Every organisation should be in the position to identify their mission-essential, or business-critical functions and to ensure that these are appropriately protected with up-to-date incident response and business continuity plans.
Cyber mission assurance should be through-life, not an after-thought
Achieving an appropriate level of CMA should be the sum of the successful integration of a number of cyber security or cyber resilience activities throughout the system’s lifecycle. CMA must be considered at the system conception stage, allowing the system to be designed in line with the mantra of ‘secure by design’ and cyber resiliency.
There are a number of frameworks that can assist with the systems engineering aspects, such as the MITRE Cyber Resiliency Engineering Framework and the National Institute of Standards and Technology (NIST) Special Publication 800-160. The most important thing is that these requirements and designs are reviewed on a regular basis to confirm that they meet the needs of the organisation and the changing threat landscape.
The role that supporting elements, such as the security operations centre, should also be determined and integrated into the CMA policy of the organisation.
Governance is key!
Given that we can describe most systems as socio-technical, we must take consideration of not just the technical solution, but also the processes that support this; including how humans interact with the system. To that end, the security of any technical solution is not the only dimension that we need to consider. In fact, people (and organisations) have a huge contribution to play with regards to cyber resilience and CMA and are central to the success of any activity.
The recent National Cyber Security Centre (NCSC) Board Toolkit is a really useful resource aimed at the c-suite (executive-level managers).
The key governance structures should be put in place to ensure that:
- Senior management are playing an active role and are supportive of the CMA approach. The benefits that such an approach would offer the organisation should be tangible and clearly articulated.
- A suitable security individual, i.e. a security assurance coordinator, is appointed to oversee all CMA activities, including endorsing plans and empowering security working groups.
- Create a suitable training and awareness plan for all employees and provide training and awareness to senior management. The whole of the organisation must be part of any strategy to ensure that a CMA approach is effective. Individuals must understand how their actions and behaviours support the cyber security objectives and the culture of the organisation.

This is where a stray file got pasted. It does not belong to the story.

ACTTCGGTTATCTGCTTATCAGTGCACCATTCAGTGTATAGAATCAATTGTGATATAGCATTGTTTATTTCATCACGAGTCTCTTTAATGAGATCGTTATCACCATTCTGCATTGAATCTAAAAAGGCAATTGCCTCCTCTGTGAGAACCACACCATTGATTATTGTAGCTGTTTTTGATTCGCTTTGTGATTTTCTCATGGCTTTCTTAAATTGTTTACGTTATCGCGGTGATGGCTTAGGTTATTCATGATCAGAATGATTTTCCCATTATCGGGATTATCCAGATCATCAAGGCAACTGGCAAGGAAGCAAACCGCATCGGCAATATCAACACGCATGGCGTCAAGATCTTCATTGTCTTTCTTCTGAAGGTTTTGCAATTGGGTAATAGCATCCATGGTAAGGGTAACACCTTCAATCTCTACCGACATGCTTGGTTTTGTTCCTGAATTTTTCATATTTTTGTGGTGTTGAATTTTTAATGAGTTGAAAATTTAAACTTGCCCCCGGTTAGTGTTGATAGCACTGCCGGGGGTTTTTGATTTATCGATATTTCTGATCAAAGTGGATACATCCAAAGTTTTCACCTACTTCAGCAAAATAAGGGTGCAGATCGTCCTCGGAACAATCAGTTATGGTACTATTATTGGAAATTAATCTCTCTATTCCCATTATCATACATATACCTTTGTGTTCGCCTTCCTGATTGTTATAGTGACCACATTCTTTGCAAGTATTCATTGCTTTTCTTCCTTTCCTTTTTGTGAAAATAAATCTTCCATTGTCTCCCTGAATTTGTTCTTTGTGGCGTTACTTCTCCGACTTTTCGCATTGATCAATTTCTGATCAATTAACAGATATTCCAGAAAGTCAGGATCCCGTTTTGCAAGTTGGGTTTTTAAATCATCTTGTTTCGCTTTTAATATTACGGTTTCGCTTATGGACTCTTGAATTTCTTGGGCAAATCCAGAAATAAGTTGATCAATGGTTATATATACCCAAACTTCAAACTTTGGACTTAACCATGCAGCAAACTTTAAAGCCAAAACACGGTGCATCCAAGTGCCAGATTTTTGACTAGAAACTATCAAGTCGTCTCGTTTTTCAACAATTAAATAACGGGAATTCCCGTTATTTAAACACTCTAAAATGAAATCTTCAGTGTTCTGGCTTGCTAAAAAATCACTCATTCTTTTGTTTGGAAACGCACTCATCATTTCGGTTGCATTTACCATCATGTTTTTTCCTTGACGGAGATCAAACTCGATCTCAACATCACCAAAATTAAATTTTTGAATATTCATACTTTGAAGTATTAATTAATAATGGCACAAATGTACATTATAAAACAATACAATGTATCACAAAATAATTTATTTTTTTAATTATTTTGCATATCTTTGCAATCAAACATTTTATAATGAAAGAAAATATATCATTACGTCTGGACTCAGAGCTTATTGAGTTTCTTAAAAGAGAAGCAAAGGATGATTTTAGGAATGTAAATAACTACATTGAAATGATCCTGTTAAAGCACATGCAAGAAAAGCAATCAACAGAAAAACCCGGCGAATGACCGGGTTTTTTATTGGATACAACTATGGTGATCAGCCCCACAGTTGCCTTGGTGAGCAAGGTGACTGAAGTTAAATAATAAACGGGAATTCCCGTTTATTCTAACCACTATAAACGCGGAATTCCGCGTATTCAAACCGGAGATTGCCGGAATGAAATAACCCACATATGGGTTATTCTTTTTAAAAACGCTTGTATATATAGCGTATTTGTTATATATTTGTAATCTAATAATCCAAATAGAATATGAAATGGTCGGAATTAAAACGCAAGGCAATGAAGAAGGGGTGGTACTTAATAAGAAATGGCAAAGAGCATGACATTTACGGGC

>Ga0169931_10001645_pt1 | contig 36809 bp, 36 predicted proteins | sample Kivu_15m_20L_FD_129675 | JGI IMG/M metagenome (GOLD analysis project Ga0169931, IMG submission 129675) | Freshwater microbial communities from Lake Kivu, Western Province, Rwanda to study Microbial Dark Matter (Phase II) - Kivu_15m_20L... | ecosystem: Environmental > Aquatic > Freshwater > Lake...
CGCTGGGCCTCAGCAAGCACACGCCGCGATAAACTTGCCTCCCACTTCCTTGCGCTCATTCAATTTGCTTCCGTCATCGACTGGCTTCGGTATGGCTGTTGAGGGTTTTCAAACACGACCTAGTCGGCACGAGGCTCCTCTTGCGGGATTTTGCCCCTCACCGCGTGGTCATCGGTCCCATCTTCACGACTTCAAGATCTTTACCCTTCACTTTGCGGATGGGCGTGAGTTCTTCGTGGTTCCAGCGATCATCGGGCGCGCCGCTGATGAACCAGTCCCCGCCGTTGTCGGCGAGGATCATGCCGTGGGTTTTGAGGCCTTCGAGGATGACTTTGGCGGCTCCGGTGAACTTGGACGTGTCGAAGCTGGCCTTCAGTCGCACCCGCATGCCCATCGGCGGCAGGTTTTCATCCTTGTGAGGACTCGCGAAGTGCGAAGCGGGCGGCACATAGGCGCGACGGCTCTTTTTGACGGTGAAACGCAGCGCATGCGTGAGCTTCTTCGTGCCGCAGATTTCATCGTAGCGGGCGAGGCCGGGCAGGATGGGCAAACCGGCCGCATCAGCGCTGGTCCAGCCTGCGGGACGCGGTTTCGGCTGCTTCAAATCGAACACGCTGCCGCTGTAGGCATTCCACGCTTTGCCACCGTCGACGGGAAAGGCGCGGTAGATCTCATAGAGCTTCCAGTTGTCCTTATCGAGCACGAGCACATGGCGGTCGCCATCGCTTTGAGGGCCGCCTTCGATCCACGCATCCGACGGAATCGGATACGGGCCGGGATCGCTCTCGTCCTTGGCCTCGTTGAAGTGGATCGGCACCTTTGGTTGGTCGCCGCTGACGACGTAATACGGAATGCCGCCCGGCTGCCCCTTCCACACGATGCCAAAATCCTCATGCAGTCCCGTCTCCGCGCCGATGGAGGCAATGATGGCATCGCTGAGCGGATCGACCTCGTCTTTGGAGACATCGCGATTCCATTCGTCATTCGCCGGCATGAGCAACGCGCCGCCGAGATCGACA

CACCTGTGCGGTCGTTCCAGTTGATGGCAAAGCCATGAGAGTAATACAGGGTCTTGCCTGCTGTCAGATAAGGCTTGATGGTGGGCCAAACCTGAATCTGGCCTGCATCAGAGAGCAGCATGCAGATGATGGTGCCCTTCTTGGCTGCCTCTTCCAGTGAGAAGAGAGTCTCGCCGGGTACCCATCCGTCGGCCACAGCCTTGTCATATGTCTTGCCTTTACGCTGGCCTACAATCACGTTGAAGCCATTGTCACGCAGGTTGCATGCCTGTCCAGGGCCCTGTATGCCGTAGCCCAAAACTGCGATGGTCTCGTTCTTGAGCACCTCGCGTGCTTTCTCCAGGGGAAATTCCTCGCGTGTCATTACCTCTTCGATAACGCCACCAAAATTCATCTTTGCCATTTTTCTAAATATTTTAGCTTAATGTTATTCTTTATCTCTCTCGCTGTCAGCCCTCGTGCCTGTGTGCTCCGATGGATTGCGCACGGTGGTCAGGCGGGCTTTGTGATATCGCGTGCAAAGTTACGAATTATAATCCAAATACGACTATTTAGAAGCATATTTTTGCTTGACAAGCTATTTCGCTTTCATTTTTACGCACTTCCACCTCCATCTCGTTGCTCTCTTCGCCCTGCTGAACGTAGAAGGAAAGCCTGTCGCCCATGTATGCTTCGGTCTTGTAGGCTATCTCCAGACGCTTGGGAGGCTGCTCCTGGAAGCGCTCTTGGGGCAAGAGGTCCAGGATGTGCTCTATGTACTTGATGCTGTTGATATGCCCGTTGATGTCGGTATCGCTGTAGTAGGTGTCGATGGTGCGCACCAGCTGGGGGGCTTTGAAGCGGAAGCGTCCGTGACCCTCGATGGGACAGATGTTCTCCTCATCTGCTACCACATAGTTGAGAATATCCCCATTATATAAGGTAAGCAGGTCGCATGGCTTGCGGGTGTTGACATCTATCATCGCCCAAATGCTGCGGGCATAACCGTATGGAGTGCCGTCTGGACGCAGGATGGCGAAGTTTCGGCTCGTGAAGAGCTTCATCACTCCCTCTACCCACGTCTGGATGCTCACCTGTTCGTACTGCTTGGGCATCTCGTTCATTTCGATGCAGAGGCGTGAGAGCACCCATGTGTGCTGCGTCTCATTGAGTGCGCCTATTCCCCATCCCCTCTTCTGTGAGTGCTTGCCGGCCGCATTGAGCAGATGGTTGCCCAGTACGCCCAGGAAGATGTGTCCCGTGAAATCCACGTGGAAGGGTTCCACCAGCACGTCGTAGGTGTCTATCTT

What if we are breached?
Regardless of whether we have conducted a threat-led or impact-led risk assessment and have introduced suitable mitigations and controls into our enterprise, we simply cannot prevent every single attack. The mantra remains true: we have to be successful every time, whereas the attacker just has to be successful once.
Organisations must have an effective incident response and continuity management plan in place to ensure that:
- The cyber incident can be contained; appropriate response measures are taken and the system is returned back to a known good state.
- The organisation can continue its business-critical functions throughout the compromise. This business continuity plan should be clearly defined and, at a very minimum, be table-topped to refine and develop it. As a side note, I have often been told that exercising the business continuity plan would be too disruptive - so I have offered comments along the lines of ‘so how do you expect it to be successful?’
- Lessons from the compromise and recovery procedures are documented and the plans updated accordingly.
Every organisation is different
Every organisation is different. Some will be small businesses that just operate traditional IT, whereas others will be multi-national companies with a mix of IT and operational technology, possibly including industrial control systems. It is for each organisation to work out exactly what approach works for them, but my message is simple: Have a plan!